Renewable energy industries energized by tax billThe tax bill that President Obama signed last Friday is good news for Minnesota’s renewable energy industries.
By: Staff Report, Alexandria Echo Press
The tax bill that President Obama signed last Friday is good news for Minnesota’s renewable energy industries.
The bill includes a one-year extension of the U.S. Department of Treasury Section 1603 grant program. A minor provision in the overall tax bill, the renewable energy grant program has been the main driver for the strong growth of U.S. renewable energy in 2010 – Minnesota included.
“Stable policies and incentives are critical to keep the renewable industry moving forward in not only Minnesota, but across the U.S. and in the global market, as well,” said Cheryl Glaeser, program officer at the Southwest Initiative Foundation.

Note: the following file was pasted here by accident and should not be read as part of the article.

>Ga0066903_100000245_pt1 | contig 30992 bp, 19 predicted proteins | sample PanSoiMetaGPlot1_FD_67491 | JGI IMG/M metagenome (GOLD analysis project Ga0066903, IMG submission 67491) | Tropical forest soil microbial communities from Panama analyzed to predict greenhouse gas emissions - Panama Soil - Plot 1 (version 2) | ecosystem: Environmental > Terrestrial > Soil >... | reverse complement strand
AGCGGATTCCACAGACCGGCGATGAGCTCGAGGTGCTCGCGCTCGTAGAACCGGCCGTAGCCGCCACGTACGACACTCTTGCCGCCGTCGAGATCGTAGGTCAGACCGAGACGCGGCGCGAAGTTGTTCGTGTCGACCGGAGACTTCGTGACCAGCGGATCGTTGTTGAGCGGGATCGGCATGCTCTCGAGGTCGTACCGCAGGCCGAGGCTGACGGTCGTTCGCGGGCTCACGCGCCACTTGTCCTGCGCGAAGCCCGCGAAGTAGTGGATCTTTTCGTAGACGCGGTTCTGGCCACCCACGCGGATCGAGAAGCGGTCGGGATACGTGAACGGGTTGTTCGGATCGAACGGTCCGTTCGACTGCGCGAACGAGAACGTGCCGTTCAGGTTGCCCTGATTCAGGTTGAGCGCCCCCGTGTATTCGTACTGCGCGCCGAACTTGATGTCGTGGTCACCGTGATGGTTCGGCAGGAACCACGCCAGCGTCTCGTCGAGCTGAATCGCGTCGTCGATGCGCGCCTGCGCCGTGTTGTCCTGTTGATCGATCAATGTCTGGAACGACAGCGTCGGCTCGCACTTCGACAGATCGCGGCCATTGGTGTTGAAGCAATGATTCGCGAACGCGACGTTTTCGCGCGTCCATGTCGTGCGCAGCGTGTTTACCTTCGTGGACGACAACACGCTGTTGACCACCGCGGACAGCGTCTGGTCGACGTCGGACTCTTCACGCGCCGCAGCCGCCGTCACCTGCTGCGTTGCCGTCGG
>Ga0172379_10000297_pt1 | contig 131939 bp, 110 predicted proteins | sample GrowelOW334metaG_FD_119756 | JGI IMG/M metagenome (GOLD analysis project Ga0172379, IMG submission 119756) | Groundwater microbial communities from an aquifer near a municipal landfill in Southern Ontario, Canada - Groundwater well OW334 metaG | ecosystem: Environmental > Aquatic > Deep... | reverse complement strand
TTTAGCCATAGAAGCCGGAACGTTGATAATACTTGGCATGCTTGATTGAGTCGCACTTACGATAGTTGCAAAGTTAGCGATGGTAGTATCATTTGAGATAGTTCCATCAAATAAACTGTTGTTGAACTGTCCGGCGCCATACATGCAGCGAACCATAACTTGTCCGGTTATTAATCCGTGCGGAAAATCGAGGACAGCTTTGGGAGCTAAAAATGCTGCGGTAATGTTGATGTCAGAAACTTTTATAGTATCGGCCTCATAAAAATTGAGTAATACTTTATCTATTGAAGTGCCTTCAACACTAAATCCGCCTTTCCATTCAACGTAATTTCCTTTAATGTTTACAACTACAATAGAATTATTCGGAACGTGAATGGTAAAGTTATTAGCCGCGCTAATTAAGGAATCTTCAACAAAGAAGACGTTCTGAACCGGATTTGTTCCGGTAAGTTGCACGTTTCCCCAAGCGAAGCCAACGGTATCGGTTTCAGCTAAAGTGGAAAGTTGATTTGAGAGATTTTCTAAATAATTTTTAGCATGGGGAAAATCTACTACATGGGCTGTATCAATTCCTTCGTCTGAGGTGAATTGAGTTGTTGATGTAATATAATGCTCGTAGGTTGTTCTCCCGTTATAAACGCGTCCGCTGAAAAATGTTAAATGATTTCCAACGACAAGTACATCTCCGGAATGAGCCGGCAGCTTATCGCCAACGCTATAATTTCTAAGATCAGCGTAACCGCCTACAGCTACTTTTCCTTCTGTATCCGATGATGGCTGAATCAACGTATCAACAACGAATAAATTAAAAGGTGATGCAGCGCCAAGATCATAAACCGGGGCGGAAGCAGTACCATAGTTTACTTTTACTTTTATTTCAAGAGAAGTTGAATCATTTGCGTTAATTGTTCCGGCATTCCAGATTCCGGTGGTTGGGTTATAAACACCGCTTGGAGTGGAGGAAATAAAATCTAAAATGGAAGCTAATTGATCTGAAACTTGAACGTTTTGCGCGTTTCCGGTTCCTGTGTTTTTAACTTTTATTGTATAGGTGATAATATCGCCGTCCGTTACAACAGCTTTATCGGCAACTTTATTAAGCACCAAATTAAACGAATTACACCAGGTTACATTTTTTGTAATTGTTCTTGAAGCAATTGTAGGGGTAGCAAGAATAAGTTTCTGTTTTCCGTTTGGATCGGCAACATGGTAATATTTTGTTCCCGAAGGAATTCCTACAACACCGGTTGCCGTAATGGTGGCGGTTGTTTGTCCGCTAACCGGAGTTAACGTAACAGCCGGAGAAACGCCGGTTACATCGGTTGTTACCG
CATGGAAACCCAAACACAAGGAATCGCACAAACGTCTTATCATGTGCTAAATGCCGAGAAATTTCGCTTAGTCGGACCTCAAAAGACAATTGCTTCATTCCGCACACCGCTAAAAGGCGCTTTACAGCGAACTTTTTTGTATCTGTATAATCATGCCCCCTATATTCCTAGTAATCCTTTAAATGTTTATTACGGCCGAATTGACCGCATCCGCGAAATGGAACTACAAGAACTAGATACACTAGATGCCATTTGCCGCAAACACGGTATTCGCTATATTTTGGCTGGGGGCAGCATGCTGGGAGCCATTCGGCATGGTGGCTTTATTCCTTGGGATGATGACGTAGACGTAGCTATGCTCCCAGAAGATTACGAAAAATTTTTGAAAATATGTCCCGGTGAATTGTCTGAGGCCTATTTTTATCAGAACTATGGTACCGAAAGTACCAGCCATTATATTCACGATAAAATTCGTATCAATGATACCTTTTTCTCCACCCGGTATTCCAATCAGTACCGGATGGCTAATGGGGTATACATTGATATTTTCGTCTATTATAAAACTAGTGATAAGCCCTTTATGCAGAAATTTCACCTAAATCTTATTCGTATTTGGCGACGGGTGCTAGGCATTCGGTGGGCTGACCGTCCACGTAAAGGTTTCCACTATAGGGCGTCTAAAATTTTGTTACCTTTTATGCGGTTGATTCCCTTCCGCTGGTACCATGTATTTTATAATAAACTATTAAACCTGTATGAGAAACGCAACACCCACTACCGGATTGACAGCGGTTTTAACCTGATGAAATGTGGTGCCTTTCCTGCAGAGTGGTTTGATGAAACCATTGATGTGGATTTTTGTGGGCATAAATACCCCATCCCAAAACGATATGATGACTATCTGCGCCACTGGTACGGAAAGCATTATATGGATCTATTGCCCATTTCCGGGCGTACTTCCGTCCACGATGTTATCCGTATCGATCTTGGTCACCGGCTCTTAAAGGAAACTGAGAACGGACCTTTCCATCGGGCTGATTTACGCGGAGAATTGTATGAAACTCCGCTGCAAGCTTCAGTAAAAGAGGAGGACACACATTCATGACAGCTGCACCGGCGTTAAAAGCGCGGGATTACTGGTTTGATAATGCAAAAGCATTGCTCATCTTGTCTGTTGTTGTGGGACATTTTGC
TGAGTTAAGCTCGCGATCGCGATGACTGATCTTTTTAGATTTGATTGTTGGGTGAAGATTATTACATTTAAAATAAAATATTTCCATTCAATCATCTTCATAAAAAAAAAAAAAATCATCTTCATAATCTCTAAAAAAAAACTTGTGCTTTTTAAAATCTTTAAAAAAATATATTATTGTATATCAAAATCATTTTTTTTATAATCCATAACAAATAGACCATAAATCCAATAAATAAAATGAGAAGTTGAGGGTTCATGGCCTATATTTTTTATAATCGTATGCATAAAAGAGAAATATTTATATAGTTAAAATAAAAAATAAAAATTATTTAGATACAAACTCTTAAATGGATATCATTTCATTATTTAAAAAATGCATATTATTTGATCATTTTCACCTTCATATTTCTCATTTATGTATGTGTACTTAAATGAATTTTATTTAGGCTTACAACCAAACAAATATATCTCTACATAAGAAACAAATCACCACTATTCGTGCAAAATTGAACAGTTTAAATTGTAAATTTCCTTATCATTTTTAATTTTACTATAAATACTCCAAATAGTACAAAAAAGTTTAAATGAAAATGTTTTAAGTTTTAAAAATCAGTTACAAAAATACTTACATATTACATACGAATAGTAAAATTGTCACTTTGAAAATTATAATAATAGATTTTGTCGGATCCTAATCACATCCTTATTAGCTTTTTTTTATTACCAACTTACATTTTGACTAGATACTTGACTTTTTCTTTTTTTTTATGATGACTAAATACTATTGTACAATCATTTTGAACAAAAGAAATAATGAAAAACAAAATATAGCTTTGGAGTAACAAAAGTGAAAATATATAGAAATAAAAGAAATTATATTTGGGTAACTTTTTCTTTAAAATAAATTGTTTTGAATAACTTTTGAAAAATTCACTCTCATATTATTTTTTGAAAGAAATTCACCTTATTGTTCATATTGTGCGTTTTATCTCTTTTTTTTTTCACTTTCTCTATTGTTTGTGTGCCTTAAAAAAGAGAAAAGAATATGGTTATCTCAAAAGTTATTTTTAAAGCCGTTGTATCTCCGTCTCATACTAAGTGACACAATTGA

The recent extension continues what began with the American Recovery and Reinvestment Act of 2009, when a 30 percent cash rebate became available to commercial developers of renewable energy systems in lieu of tax credits. The U.S. Department of Treasury Section 1603 grant program has supported thousands of jobs and thousands of megawatts of clean energy over the past two years. Many in the wind and solar industries believed that planned projects couldn’t be built without the program, because they wouldn’t have sufficient financial backing.
American Wind Energy Association CEO Denise Bode called the extension of the grant program a “great day for American workers.” She continued, “Factories across the country will restart production lines, recall workers, and avoid layoffs that would have followed the loss of this key incentive for wind energy. With consistent policies like this one, wind energy can generate 20 percent of America’s electricity within 20 years, and employ half a million Americans.”
Many of the companies in the wind industry that depend on the recently extended U.S. Department of Treasury Section 1603 grant program can be found on a new Minnesota-based online directory called REDI Resources. Visit www.REDIresources.org to get started.